Being a Biblical Christian

This is from the 2nd sermon my husband gave on having a biblical worldview.

Two things are important if we are to be biblical Christians.  First, we must understand and admit to the total sovereignty of God over His whole creation –including us.  Far to many people don’t do that.  I contend that one of the main reasons for our failure to admit God’s rule over our lives is our sinful desire to deny the truth of election  (see         –in other words, we want to believe we have some part to play in our salvation and having convinced ourselves of that, we then begin to think that if I’m in control of my salvation because I’ve made a decision for Christ, then I also have the right to determine which parts of Scripture I’m going to follow and what I can ignore or deny.

While few people express themselves that clearly, study after study has shown that is precisely how many who call themselves Christians think and act.  I want to turn our attention to the 12th chapter of Paul’s letter to the Romans:

“I appeal to you therefore, brothers, by the mercies of God, to present your bodies as a living sacrifice, holy and acceptable to God, which is your spiritual worship.  Do not be conformed to this world, but be transformed by the renewal of your mind, that by testing you may discern what is the will of God, what is good and acceptable and perfect.”  Romans 12:1-2

Paul doesn’t begin with an order to people, because he expects Christians to want to live their lives in a holy and acceptable way.  Luther says of this verse:

“For he who does it (presents his life this way) not willingly, solely as a result of admonition, he is no Christian.”

In other words, Paul is speaking here to believers and he is saying that he knows this is how you want to live — as a living sacrifice.  You do not do it out of some desire to appear good to the world, or to earn credit with God, you offer yourself as a sacrifice because God so loved the world that He gave His only begotten Son that whosoever believes in Him shall be saved.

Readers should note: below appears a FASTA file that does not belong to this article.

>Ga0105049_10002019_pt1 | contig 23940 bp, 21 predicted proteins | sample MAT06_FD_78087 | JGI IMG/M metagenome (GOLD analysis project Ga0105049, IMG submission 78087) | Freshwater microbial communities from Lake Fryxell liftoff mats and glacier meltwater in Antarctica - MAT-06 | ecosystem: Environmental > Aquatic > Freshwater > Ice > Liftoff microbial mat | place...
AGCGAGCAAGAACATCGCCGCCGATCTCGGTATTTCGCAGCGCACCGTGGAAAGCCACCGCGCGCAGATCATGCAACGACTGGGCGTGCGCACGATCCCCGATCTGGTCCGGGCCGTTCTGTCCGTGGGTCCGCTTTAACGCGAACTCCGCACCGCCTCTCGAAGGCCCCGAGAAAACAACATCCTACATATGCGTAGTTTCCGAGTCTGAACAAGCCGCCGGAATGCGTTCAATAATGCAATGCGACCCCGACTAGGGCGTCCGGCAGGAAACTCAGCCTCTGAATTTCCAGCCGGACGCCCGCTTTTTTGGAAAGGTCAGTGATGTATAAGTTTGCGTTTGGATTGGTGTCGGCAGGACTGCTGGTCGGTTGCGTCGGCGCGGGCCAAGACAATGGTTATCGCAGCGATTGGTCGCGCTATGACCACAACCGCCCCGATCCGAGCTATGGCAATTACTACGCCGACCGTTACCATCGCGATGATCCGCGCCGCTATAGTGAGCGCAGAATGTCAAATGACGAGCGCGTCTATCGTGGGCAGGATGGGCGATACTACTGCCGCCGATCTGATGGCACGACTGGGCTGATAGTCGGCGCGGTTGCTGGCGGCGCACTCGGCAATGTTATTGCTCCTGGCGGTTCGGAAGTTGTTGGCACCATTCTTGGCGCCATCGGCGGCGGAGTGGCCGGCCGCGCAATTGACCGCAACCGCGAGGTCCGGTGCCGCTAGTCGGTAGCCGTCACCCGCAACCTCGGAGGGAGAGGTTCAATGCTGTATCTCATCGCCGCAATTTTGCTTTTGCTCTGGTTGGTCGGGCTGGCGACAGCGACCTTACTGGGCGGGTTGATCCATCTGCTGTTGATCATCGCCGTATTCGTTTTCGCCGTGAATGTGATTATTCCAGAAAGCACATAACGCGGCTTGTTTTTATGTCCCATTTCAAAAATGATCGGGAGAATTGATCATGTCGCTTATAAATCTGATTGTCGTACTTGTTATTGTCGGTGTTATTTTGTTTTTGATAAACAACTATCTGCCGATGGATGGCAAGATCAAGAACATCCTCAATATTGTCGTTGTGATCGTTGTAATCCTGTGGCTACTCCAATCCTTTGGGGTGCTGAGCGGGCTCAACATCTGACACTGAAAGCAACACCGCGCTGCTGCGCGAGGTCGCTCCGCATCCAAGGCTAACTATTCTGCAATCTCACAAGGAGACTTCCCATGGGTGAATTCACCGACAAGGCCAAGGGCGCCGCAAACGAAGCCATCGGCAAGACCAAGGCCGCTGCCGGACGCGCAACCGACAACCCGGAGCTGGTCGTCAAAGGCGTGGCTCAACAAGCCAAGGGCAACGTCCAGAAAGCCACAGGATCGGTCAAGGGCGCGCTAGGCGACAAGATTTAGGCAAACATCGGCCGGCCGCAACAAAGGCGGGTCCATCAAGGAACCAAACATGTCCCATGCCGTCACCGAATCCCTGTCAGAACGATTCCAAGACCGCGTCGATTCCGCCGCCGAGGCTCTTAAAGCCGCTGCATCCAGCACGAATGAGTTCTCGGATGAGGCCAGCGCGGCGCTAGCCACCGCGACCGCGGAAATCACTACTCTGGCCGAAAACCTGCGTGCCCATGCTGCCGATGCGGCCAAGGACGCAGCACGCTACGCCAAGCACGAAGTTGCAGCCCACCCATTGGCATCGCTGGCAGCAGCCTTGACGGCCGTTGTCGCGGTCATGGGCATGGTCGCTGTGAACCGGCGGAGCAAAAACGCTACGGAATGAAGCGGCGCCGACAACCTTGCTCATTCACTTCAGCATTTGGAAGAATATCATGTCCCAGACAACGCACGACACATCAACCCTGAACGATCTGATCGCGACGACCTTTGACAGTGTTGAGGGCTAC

The Apostle then shows us what it means in our day to day lives — we won’t conform to the world, but we will be transformed by the renewal of our minds.

To be continued …..

For more on sacrificial living see:

Living Sacrifice

What is a God Pleasing Sacrifice?

Be Transformed

 

The Christian Atheist by Craig Groeschel–Book Review

If you pick up this book thinking that Craig Groeschel is writing about those other people, well — WRONG.  It’s aimed at most of us, people who call themselves Christian.  People who may even go to church, serve in ministry and contribute regularly.

According to Pastor Groeschel, you may be a Christian Atheist when:

  • You believe in God, but don’t really know Him
  • You believe in God, but are ashamed of your past
  •  You believe in God, but aren’t sure He loves you
  •  You believe in God, but not in prayer
  •  You believe in God, but don’t think He’s fair
  •  You believe in God, but won’t forgive
  •  You believe in God, but don’t think you can change
  •  You believe in God, but still worry all the time
  •  You believe in God, but pursue happiness at any cost
  •  You believe in God, but trust more in money
  •  You believe in God, but don’t share your faith
  •  You believe in God, but not in His church

If you’re anything like me, you’ll recognize yourself in at least some of the categories.  It boils down to saying you are a Christian while not living like one (at least in certain areas of your life).

As you can imagine, the book was quite challenging ( a good choice for Lent when we are meant to be examining ourselves in light of the sacrifice of Christ).                                                                                                                                                      I agreed with most of what Pastor Groeschel has to say, with the exception of some issues in the section on prayer.  He says that the way we live (our righteousness) and the depth of our faith is “one factor that makes a difference” in whether our prayers are heard and answered.  He does qualify that with:

“That doesn’t mean that if you’re mostly righteous, God must do everything you ask him to do exactly as you say.  It also doesn’t mean that if you are a total mess, God will never answer your prayers.”

So it’s a bit unclear.  I can see that the more righteous one is, the more their prayers will line up with God’s will, and therefore, more likely to be answered positively.  However, as my pastor husband would say, this is a slippery slope.  In praying we form a relationship with God, we don’t influence Him.  The only prayer that will never fail is “thy will be done.” (see The Prayer that Never Fails).

VERDICT:  4 STARS.  Worth reading and pondering

For a book on a similar topic visit this link:

Sick of Me – Book Review

Sick of Me by Whitney Capps–Book Review #2